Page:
A.J. Ebersohn, the acting judge in the urgent motion court that week, enquired why the matter should not be set down for 10am the following morningand stated that the attorney had a considerable time period within which to prepare his application and should not have left it to the last minute. Also, the court would not be at the convenience of the Applicant's advocate who was travelling from Durban to attend.

Thereafter followed a considerable interaction between the judge and the attorney in the first instance,which led to the judge saying in court: "Your attorney is lying".

The Applicant's counsel and attorney applied for the judge to then recuse himself which he refused to do.

Mr Acting Justice Ebersohn made an order against the Applicant, Stainbank, refusing his application to stay the taxation proceedings; but more particularly granting an order of costs on the higher attorney and client scale. What was interesting was that Justice Ebersohn's order was that if Stainbank did not or could not pay, then the attorney himself should pay. In other words, the attorney was to pay the costs, de boni propriis. This was a very severe order against an Applicant and even more severe against an attorney. The Applicant, Stainbank, sought relief from the CC. In the CC’s unanimous decision, it stated that it had jurisdiction to hear matters where it is claimed a judge has acted improperly, or in this case, with bias. The CC went on to confirm an earlier High Court decision which emphasises that not only is there presumption in favour of the impartiality of a court of law, but it is a presumption that is not easily dislodged. A court considering the issue of bias should be circumspect not to permit a disgruntled litigant to complain of bias merely because a ruling had been given against her or him; or because the judge had been irritated by the manner in which the case was conducted.  

The Court then noted that the Applicant's attorney was not without blemish, having breached practise directions regarding the setting down of matters in the urgent court, attempting to enrol the matter outside normal court hours, and failing to index and paginate the founding papers that were unnecessarily prolix.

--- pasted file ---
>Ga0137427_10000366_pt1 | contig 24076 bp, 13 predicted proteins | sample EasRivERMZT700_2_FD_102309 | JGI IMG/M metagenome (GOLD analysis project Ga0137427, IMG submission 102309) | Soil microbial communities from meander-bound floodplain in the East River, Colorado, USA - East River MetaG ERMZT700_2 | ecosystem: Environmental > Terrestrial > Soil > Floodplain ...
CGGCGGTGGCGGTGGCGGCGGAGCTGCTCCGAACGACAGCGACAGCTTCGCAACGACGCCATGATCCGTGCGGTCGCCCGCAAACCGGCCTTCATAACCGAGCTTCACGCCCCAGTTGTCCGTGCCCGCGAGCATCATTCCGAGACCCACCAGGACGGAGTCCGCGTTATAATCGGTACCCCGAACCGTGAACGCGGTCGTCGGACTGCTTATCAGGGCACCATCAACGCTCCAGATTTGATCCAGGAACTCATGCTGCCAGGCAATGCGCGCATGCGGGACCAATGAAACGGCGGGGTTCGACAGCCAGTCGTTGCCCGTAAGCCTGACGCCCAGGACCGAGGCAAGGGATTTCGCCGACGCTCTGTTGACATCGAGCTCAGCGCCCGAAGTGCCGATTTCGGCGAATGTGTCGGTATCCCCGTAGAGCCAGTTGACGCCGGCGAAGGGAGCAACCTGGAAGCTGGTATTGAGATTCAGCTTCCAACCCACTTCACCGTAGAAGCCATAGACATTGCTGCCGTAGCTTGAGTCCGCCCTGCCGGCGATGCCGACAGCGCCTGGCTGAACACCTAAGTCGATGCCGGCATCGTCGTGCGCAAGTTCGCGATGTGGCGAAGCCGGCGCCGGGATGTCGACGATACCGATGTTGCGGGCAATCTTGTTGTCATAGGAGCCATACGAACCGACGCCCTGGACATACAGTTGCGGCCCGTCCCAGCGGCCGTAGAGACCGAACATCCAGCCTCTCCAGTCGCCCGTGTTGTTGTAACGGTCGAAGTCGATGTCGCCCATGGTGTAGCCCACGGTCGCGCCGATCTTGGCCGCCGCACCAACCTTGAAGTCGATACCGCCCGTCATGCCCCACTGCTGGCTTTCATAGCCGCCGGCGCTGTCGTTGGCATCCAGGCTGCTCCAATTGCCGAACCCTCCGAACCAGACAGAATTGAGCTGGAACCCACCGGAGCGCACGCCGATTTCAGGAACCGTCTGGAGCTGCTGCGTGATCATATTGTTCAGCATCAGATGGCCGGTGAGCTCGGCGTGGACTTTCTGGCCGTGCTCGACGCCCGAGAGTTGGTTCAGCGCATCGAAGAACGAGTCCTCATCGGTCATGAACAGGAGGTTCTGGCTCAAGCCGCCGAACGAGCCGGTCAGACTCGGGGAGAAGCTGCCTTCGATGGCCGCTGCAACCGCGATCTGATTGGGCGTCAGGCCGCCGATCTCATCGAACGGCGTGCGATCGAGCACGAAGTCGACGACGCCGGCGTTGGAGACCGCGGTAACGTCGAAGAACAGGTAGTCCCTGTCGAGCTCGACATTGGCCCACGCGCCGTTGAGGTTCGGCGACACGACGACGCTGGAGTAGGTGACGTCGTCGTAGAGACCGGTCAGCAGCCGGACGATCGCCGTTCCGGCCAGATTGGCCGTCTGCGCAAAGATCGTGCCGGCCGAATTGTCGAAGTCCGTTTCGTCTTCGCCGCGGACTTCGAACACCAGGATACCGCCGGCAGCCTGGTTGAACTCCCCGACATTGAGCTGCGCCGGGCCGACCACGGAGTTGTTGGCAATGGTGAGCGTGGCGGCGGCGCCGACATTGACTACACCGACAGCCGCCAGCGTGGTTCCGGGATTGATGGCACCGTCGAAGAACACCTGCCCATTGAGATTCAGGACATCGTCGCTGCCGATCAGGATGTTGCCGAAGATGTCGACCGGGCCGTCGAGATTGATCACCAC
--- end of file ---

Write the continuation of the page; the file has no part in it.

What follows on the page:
The Court noted that the statement made by the judge that the Applicant's attorney was "lying" was unfortunate. However, having considered all the factors, this statement fell short of dislodging the presumption of impartiality. The Court found that the application based on bias could not succeed.  

As far as the attorney was concerned, the CC recorded that although courts have the power to award costs from a legal practitioner's own pocket, costs will only be awarded on this basis where a practitioner has acted inappropriately or in a reasonably egregious manner. Conduct that is seen as unreasonable, wilfully disruptive or negligent may constitute conduct that may attract an order of costs de boni propriis.  

Punitive costs have been granted when a practitioner instituted proceedings in a hap-hazard manner, wilfully ignored court proceedings or rules, presented a case in a misleading manner and forwarded an application that was plainly misconceived and frivolous.  

The CC therefore concluded that the conduct of the Applicant's attorney justified an award of costs from the attorney's own pocket.  

What this judgment emphasises is that legal practitioners need to be cautious. There has to be respect, more particularly for the practise notes issued by that Court. Respect should be shown towards judges and more particularly attempts should not be made to bend the rules and practise notes merely to suit a client in a given matter.